This is one from today.
(Graphics from Wade Locke's presentation to the Harris Institute.)
The Rock's very own cliffhanger: offshore oil
JEFFREY SIMPSON, June 22, 2007
ST. JOHN'S -- Down the road, past the rhetorical fog that envelops relations between Newfoundland and the federal government, lies the cliff.
The cliff is known to those who follow public issues closely. It scares them, because the fall-off is sharp, and the landing will be hard. The cliff ought to be the consuming public policy issue in Newfoundland. It is not, alas.
Right now, three offshore oil projects (Hibernia, White Rose and Terra Nova) are operating, pouring money into government coffers. Offshore royalties jumped more than $600-million to almost $1-billion for Newfoundland this year. (Ottawa is doing splendidly, too.)
Production and revenues from these three will continue at high levels for another three to five years. Then comes the cliff: a sharp decline in both production and revenues.
Hibernia South might extend production near Hibernia, but it's only perhaps a third the size of Hibernia. White Rose, smallest of the three, will tease out some additional oil. But that's it for the existing three.
There is a fourth project, Hebron, smaller than Hibernia, larger than the other two, located in deep water, with high costs. Hebron was set to move along until, in April last year, the consortium walked away following fruitless negotiations with Premier Danny Williams's government over new demands for equity and royalties. Mr. Williams said this week "discussions" have resumed that he hoped would lead to negotiations.
Most of the Hebron team packed up. Even if a new deal were negotiated, it would take at least a year to reassemble a team. Seven to 10 years later, maybe, oil might flow.
In the meantime, Newfoundland would have arrived at the cliff, the years when production and offshore revenues plunged. A fast restart for Hebron would push back that day of reckoning, but only for five to seven years, because nothing else is in the offshore pipeline.
No commercially recoverable oil has been discovered off Newfoundland for two decades. What's being pumped now was found from 1979 to 1984. A big and very expensive ($225-million or so) drilling project came up empty earlier this year in the Orphan Basin, 325 kilometres offshore. Expensive misses like that one do not encourage fast repeats.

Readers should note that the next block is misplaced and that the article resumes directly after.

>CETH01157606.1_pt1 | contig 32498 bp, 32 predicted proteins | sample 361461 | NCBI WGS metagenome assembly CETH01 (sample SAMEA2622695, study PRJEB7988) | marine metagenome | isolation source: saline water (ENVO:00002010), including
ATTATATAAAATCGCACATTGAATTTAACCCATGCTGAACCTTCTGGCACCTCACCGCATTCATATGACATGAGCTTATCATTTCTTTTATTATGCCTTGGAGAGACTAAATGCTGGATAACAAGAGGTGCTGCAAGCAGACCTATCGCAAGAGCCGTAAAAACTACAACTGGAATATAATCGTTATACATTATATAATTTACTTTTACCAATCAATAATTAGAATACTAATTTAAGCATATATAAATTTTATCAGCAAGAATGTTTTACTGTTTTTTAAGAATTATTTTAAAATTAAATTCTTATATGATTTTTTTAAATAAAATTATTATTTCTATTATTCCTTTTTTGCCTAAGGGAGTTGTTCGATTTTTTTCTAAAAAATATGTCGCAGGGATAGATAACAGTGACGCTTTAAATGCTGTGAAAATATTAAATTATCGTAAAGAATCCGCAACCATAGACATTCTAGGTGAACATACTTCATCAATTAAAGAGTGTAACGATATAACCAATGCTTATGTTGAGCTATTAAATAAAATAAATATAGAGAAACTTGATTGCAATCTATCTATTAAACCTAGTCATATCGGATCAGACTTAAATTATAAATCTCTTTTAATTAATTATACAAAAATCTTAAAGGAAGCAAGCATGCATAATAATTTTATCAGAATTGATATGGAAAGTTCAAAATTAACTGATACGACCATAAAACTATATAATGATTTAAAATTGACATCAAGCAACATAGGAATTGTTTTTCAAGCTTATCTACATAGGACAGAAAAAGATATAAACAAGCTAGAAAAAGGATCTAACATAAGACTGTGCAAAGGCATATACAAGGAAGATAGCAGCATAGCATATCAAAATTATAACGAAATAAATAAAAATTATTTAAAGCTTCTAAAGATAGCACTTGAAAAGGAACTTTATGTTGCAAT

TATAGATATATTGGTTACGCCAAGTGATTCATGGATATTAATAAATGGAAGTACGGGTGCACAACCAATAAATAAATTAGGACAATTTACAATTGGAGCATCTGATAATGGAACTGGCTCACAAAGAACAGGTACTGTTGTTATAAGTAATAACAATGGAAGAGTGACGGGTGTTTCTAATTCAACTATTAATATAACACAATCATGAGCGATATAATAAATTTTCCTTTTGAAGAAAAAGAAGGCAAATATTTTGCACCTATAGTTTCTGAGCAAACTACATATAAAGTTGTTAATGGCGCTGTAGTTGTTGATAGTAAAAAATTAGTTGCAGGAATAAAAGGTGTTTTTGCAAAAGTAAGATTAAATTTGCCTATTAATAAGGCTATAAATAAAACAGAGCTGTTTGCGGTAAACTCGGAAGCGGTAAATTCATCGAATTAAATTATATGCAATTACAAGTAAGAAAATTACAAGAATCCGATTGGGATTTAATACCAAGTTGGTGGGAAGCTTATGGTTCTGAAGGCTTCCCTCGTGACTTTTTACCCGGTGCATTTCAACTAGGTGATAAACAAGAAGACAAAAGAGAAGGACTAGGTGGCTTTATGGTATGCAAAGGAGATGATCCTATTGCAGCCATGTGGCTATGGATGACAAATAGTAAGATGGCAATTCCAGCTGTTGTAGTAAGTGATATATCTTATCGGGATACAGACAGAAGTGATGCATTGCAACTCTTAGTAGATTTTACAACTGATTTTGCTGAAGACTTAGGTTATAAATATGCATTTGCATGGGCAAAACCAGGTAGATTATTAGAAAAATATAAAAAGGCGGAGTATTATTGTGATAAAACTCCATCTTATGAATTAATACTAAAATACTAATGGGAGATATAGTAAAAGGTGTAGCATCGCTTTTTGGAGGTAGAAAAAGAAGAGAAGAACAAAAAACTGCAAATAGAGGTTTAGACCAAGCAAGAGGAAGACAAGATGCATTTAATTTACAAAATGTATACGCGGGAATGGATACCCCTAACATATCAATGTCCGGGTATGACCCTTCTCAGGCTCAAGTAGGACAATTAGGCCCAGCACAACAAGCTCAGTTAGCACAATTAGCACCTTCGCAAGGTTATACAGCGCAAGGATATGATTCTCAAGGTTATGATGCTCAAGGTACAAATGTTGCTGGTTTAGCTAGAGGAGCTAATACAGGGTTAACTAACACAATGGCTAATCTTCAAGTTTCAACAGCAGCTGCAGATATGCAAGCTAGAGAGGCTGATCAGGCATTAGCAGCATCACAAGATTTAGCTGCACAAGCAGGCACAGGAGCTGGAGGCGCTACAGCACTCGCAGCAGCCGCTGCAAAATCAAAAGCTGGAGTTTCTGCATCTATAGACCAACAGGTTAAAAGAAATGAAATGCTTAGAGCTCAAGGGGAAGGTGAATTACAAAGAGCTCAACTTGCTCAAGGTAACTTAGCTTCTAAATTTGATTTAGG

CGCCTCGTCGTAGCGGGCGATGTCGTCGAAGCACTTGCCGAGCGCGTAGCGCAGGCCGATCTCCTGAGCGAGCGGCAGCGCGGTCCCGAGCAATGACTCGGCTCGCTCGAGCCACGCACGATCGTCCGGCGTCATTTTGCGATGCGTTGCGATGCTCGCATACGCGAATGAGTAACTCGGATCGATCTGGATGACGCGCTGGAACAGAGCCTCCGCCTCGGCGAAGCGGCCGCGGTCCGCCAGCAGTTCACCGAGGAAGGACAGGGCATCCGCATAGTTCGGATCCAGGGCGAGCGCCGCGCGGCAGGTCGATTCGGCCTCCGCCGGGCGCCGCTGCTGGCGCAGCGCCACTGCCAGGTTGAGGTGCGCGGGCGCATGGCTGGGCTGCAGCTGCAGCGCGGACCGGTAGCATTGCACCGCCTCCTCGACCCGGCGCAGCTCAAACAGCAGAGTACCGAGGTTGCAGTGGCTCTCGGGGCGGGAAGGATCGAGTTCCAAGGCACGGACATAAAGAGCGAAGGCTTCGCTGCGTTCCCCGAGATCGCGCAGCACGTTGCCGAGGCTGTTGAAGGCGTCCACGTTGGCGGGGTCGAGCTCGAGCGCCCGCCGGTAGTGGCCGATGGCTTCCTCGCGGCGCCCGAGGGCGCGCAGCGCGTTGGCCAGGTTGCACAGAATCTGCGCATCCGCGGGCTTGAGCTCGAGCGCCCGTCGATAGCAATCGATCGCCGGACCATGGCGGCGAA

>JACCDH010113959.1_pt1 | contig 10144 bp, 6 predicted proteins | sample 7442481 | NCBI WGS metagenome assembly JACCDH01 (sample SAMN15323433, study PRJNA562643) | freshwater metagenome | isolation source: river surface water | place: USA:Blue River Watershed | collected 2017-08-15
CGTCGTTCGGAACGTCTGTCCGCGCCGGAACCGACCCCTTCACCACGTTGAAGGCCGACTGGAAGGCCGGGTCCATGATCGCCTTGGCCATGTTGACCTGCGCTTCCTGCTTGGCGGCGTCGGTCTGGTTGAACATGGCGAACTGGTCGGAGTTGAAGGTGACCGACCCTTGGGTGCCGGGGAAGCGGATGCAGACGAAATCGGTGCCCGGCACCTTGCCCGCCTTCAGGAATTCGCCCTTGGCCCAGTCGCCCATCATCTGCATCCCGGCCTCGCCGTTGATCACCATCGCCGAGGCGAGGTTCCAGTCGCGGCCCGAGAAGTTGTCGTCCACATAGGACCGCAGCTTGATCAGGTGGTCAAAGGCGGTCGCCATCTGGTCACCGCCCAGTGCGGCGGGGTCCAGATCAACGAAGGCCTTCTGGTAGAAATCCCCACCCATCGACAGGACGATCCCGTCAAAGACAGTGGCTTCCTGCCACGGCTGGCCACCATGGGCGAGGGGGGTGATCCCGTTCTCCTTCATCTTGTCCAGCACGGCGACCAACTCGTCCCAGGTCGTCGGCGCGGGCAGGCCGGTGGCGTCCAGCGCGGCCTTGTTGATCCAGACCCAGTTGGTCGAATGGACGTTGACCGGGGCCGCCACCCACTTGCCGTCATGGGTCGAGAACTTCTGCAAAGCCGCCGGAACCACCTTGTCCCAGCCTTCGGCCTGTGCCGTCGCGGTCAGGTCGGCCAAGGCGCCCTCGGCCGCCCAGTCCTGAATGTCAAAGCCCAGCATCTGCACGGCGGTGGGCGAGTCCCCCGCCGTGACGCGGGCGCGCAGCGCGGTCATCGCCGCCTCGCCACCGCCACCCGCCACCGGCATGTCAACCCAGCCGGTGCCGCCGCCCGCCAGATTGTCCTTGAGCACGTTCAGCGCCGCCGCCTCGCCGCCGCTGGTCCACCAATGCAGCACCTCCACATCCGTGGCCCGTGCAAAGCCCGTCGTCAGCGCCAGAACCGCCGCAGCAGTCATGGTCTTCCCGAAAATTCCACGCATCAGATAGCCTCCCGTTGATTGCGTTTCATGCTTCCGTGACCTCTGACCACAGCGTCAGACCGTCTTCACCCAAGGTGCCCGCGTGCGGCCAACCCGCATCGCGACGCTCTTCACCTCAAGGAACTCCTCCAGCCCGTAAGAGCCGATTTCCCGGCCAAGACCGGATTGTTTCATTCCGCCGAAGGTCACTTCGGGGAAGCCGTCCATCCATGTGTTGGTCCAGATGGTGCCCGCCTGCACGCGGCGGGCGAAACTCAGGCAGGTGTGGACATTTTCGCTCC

When the going was better, and oil was being discovered in the late 1970s and early 80s, six to 17 drilling projects occurred each year. Since 1988, the it's fallen to zero to three. The competition for drilling rigs worldwide is ferocious. The cost per day has skyrocketed.
Newfoundland's provable offshore deposits are hugely important to the province, but small in the global scheme of things. The world uses about 85 million barrels of oil per day. Newfoundland's total reserves, as known today, would satisfy 20 to 25 days supply; Hebron only perhaps seven days.
The cost of offshore discovery and extraction in Newfoundland is high, which might explain why nothing is in the pipeline after Hebron, discovered in 1980. Natural gas might help, but the province still doesn't have a generic regime for gas. As for the "energy plan" that was promised about three years ago, Newfoundlanders are still waiting.
The cliff is ominous, whether the province confronts it in four, seven or 10 years, because offshore oil is the province's best hope for fiscal stability. With a declining population, personal income tax and sales tax revenues will not grow.
Even if Newfoundland gets its way with Ottawa over equalization and the Atlantic Accord - a highly unlikely possibility given the friction between the two governments - the additional money would be smaller than oil royalties.
Newfoundland's budget last year was $5.3-billion. Royalties and taxes from the offshore brought in about $1-billion. That money allowed the provincial government to cut personal income taxes, raise spending and pay down debt.
It was a wonderful budget in an election year. There could be more like it. But not as many as Newfoundland needs, because the offshore is the only major source of new revenue on the horizon, and it's going to start falling.
Mining is doing well, and the province will get money from those projects. As for developing the Lower Churchill Falls hydro potential, that's at least a decade away. In the meantime, there's the cliff.